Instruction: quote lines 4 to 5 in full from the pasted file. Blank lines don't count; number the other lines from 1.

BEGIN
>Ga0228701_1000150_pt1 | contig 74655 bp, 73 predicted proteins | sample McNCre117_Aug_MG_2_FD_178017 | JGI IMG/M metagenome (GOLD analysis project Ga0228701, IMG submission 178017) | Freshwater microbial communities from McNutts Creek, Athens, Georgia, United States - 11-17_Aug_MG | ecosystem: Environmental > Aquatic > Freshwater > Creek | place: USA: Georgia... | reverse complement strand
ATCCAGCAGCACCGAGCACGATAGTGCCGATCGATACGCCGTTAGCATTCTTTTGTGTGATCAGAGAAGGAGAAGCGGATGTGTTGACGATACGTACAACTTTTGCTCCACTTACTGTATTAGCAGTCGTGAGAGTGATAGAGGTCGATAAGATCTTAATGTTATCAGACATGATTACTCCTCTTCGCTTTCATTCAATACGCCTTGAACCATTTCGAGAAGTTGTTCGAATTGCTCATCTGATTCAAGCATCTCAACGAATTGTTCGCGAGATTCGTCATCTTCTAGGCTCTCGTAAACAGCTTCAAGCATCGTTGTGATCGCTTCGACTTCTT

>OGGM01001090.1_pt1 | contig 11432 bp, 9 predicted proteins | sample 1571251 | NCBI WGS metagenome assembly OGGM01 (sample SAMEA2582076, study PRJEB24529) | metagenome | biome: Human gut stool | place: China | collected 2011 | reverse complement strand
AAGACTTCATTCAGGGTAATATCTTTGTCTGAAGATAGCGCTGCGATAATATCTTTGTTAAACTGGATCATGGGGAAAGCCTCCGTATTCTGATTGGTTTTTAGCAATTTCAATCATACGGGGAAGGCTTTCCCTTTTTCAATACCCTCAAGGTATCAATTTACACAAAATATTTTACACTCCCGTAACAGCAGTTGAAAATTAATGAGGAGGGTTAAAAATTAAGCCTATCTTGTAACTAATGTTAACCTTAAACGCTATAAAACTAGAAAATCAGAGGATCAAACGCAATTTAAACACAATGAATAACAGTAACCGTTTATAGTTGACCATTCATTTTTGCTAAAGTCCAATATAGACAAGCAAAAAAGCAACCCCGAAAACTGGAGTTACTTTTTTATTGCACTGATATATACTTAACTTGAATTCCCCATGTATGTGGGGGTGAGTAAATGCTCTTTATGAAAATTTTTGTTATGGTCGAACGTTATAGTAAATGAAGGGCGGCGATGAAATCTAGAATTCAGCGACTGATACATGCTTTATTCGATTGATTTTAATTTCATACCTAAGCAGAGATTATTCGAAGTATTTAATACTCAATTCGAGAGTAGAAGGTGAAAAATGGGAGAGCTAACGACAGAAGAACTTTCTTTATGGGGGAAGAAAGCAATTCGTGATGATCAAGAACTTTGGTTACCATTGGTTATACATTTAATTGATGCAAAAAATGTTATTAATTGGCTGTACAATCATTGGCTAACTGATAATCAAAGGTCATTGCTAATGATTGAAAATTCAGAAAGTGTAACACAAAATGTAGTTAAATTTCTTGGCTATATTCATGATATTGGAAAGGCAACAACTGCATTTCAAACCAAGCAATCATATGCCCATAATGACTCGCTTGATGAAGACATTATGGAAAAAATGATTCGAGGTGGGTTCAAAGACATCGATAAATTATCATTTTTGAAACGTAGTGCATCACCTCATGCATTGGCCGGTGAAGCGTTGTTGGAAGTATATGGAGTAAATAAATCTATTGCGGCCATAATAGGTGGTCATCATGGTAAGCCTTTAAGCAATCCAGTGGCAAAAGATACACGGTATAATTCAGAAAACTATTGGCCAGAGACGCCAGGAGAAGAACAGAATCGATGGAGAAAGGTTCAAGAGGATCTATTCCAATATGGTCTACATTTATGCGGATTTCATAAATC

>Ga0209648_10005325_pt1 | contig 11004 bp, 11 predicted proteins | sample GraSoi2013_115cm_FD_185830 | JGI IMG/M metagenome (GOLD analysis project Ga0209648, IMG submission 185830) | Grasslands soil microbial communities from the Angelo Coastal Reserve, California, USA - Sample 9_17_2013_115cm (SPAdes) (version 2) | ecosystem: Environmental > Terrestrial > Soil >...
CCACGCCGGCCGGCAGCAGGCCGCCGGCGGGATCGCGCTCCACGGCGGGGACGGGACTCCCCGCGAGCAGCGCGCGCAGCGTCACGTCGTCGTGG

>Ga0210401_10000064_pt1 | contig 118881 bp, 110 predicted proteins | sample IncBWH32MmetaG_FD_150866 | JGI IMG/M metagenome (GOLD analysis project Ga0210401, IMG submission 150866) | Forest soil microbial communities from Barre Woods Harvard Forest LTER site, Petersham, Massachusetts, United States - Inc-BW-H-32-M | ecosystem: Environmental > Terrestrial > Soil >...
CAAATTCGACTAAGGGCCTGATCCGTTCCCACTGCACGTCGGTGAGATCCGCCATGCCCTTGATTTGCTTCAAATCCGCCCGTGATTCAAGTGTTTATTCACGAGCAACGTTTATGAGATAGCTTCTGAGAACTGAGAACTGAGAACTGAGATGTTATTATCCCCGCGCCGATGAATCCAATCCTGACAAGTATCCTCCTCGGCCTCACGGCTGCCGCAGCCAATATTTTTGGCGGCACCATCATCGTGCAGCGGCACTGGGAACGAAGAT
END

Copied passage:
AAGACTTCATTCAGGGTAATATCTTTGTCTGAAGATAGCGCTGCGATAATATCTTTGTTAAACTGGATCATGGGGAAAGCCTCCGTATTCTGATTGGTTTTTAGCAATTTCAATCATACGGGGAAGGCTTTCCCTTTTTCAATACCCTCAAGGTATCAATTTACACAAAATATTTTACACTCCCGTAACAGCAGTTGAAAATTAATGAGGAGGGTTAAAAATTAAGCCTATCTTGTAACTAATGTTAACCTTAAACGCTATAAAACTAGAAAATCAGAGGATCAAACGCAATTTAAACACAATGAATAACAGTAACCGTTTATAGTTGACCATTCATTTTTGCTAAAGTCCAATATAGACAAGCAAAAAAGCAACCCCGAAAACTGGAGTTACTTTTTTATTGCACTGATATATACTTAACTTGAATTCCCCATGTATGTGGGGGTGAGTAAATGCTCTTTATGAAAATTTTTGTTATGGTCGAACGTTATAGTAAATGAAGGGCGGCGATGAAATCTAGAATTCAGCGACTGATACATGCTTTATTCGATTGATTTTAATTTCATACCTAAGCAGAGATTATTCGAAGTATTTAATACTCAATTCGAGAGTAGAAGGTGAAAAATGGGAGAGCTAACGACAGAAGAACTTTCTTTATGGGGGAAGAAAGCAATTCGTGATGATCAAGAACTTTGGTTACCATTGGTTATACATTTAATTGATGCAAAAAATGTTATTAATTGGCTGTACAATCATTGGCTAACTGATAATCAAAGGTCATTGCTAATGATTGAAAATTCAGAAAGTGTAACACAAAATGTAGTTAAATTTCTTGGCTATATTCATGATATTGGAAAGGCAACAACTGCATTTCAAACCAAGCAATCATATGCCCATAATGACTCGCTTGATGAAGACATTATGGAAAAAATGATTCGAGGTGGGTTCAAAGACATCGATAAATTATCATTTTTGAAACGTAGTGCATCACCTCATGCATTGGCCGGTGAAGCGTTGTTGGAAGTATATGGAGTAAATAAATCTATTGCGGCCATAATAGGTGGTCATCATGGTAAGCCTTTAAGCAATCCAGTGGCAAAAGATACACGGTATAATTCAGAAAACTATTGGCCAGAGACGCCAGGAGAAGAACAGAATCGATGGAGAAAGGTTCAAGAGGATCTATTCCAATATGGTCTACATTTATGCGGATTTCATAAATC

>Ga0209648_10005325_pt1 | contig 11004 bp, 11 predicted proteins | sample GraSoi2013_115cm_FD_185830 | JGI IMG/M metagenome (GOLD analysis project Ga0209648, IMG submission 185830) | Grasslands soil microbial communities from the Angelo Coastal Reserve, California, USA - Sample 9_17_2013_115cm (SPAdes) (version 2) | ecosystem: Environmental > Terrestrial > Soil >...